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Advanced Care Planning – It’s Not Just for Your Grandparents

     

Many people have heard of the term “advanced care planning.” Advanced care planning is the process of making and documenting decisions about the medical care you want to receive if you ever become unable to make medical decisions for yourself. However, it is a common misbelief that advanced care planning is meant only for people who are nearing the end of their life. Medical crises happen every day, leaving people either temporarily or permanently unable to make their own medical decisions. The purpose of advanced care planning is to ensure that that you always have a voice in your own medical care, no matter what happens.

Did you realize that advanced care planning can include your preferences regarding future mental health treatment?  It can be used to plan for the possibility that someone may lose capacity to give or withhold informed consent to treatment during acute episodes of psychiatric illness. Duke University maintains a national resource center on psychiatric advance directives that provides background information and a guide to laws in each state.  

family discussion.jpgSo, if advanced care planning is not just for the elderly, then when should I be thinking about it? The short answer is, it is never too early to start. We know that advanced care planning can benefit people of all ages. Studies have shown that advanced care planning is associated with reduced expenses for patients and their families. It improves patient satisfaction in their medical care. It also reduces stress, anxiety, and depression in family members who are helping their loved ones navigate difficult medical situations.

So, if advanced care planning is such a great thing, then why has it not been recommended to you before? Advanced care planning is a preventative part of our medical care. As with other areas of our health, it is easy to take for granted our ability to make our own medical decisions until we are no longer able to do so. There is no way of knowing when advanced care planning could be useful to you, and it is possible that you may never need it. But, if you are looking for an easy way to make an impact in your future medical care, advanced care planning is a wonderful way to start. To begin the process, consider these tips:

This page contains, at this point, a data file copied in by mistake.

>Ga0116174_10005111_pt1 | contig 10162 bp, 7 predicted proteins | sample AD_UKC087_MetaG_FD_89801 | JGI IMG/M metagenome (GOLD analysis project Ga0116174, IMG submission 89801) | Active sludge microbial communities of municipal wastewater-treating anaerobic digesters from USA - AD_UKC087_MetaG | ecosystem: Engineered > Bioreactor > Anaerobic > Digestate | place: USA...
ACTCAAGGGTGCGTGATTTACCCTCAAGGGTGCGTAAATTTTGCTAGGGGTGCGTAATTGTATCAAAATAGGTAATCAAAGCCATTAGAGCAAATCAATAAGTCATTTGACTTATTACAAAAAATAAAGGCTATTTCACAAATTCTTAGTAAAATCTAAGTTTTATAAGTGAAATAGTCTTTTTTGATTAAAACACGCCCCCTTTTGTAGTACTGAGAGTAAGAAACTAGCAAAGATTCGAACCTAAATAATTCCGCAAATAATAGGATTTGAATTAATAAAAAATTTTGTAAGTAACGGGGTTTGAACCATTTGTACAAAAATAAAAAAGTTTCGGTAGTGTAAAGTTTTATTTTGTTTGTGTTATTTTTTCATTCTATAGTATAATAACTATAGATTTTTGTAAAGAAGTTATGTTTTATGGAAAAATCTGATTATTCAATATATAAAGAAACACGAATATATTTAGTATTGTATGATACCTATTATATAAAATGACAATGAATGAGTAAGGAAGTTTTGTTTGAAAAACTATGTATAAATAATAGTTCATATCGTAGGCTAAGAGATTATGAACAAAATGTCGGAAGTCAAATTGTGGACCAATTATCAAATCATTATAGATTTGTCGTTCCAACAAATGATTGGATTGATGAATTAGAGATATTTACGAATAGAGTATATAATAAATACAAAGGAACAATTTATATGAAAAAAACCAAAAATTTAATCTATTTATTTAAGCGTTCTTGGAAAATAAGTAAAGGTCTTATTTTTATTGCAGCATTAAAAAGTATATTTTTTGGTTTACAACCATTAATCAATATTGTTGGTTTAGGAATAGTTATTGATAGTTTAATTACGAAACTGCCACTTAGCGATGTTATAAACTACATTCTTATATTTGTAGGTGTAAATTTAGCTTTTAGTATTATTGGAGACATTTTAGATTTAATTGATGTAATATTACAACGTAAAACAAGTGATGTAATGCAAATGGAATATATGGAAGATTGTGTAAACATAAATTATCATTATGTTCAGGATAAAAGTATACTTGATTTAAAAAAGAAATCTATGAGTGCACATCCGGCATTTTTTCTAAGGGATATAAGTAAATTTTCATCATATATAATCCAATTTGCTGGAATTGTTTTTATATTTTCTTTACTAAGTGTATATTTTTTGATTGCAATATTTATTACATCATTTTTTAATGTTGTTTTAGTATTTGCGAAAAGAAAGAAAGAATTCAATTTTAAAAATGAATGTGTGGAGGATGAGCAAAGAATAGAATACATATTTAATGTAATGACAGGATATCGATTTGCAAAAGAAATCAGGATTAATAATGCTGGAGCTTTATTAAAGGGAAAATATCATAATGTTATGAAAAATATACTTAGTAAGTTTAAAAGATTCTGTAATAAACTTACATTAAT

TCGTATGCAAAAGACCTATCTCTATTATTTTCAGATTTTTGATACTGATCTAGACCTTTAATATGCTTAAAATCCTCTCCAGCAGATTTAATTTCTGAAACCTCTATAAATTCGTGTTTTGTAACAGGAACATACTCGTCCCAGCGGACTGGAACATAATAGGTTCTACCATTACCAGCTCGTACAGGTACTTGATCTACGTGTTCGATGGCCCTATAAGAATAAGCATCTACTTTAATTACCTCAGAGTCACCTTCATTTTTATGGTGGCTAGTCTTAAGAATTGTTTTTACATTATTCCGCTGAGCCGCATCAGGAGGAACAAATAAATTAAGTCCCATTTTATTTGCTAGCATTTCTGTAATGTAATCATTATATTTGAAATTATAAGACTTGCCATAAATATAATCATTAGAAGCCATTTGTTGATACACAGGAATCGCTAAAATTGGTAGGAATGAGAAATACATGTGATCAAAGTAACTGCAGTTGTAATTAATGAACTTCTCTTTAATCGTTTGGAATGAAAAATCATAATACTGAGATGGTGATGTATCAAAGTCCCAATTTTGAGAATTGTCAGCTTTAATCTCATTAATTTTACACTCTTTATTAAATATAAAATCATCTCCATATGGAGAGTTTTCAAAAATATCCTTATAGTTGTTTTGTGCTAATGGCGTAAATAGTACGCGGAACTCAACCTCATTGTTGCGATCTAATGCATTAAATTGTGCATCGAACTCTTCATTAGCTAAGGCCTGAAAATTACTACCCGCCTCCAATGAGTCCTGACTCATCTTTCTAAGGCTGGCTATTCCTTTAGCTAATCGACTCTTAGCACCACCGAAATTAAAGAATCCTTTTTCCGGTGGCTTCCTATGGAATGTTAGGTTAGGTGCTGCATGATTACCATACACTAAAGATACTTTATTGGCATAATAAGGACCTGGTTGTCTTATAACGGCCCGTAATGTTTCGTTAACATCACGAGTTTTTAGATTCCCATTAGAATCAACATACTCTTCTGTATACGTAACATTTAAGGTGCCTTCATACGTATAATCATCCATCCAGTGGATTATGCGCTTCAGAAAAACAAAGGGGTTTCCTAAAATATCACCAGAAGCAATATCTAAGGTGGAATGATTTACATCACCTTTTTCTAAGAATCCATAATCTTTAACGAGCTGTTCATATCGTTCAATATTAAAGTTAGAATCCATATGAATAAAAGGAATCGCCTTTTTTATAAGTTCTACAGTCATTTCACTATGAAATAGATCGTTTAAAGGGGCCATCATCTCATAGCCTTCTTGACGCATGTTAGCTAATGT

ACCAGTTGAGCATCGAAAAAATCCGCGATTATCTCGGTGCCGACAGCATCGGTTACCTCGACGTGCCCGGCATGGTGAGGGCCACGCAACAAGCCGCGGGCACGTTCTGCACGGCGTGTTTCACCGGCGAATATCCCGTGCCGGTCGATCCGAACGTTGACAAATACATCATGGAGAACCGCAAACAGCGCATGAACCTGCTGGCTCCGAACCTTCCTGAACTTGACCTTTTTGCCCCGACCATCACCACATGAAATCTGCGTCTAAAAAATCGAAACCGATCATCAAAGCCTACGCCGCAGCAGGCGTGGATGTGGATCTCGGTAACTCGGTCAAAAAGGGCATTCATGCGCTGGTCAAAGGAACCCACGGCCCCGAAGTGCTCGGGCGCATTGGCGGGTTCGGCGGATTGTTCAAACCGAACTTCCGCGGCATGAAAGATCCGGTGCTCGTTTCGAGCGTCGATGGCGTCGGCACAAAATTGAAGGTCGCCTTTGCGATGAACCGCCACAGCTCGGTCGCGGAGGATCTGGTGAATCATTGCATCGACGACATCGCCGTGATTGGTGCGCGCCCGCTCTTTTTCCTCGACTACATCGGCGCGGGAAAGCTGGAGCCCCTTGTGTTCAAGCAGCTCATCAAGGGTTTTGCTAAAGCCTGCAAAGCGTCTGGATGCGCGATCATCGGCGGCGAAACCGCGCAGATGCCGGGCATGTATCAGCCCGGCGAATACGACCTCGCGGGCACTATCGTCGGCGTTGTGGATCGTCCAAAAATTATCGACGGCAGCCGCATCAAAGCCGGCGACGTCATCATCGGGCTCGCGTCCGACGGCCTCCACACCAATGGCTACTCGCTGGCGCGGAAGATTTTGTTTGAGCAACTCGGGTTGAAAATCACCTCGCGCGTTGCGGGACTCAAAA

1. Reflect on the parts of your medical care that are most important to you.
Every person has different values when it comes to their medical care. For some people it is important that they receive every treatment possible. Others prefer no medical interventions at all. Most people fall somewhere in between. There is no right or wrong answer – the important thing is identifying where you fall on the spectrum and how you want those preferences to influence your future medical care.

2. Start a discussion with your family and friends about your medical preferences.
After deciding on your preferences, the next step is sharing them with the people close to you. For many people, it can be uncomfortable to talk with others about something as personal as their medical preferences. Some people find it easiest to start with one trusted person and slowly branch out to others. Your health care provider can also help facilitate a discussion with your loved ones if you do not feel comfortable doing so yourself. 

3. Work with your health care provider to document your wishes.
Your health care providers can be a very helpful resource during the process of advanced care planning. If you have questions along the way, do not hesitate to reach out to them. They can also help you complete the proper paperwork to make your medical wishes an official part of your medical record.

Everyone wants to receive the best medical care. However, what the best care looks like can vary significantly depending on a person’s values. That is why it is important that you tell others about your medical preferences. For more information on advanced care planning and step-by-step guides, visit Prepare for Your Care.

By: 
Danika Johnson, Medical Student
University of Wisconsin, School of Medicine and Public Health

Reviewed by: 
Claudia Reardon, M.D., Associate Professor
University of Wisconsin, School of Medicine and Public Health

     

Patients and Families

 

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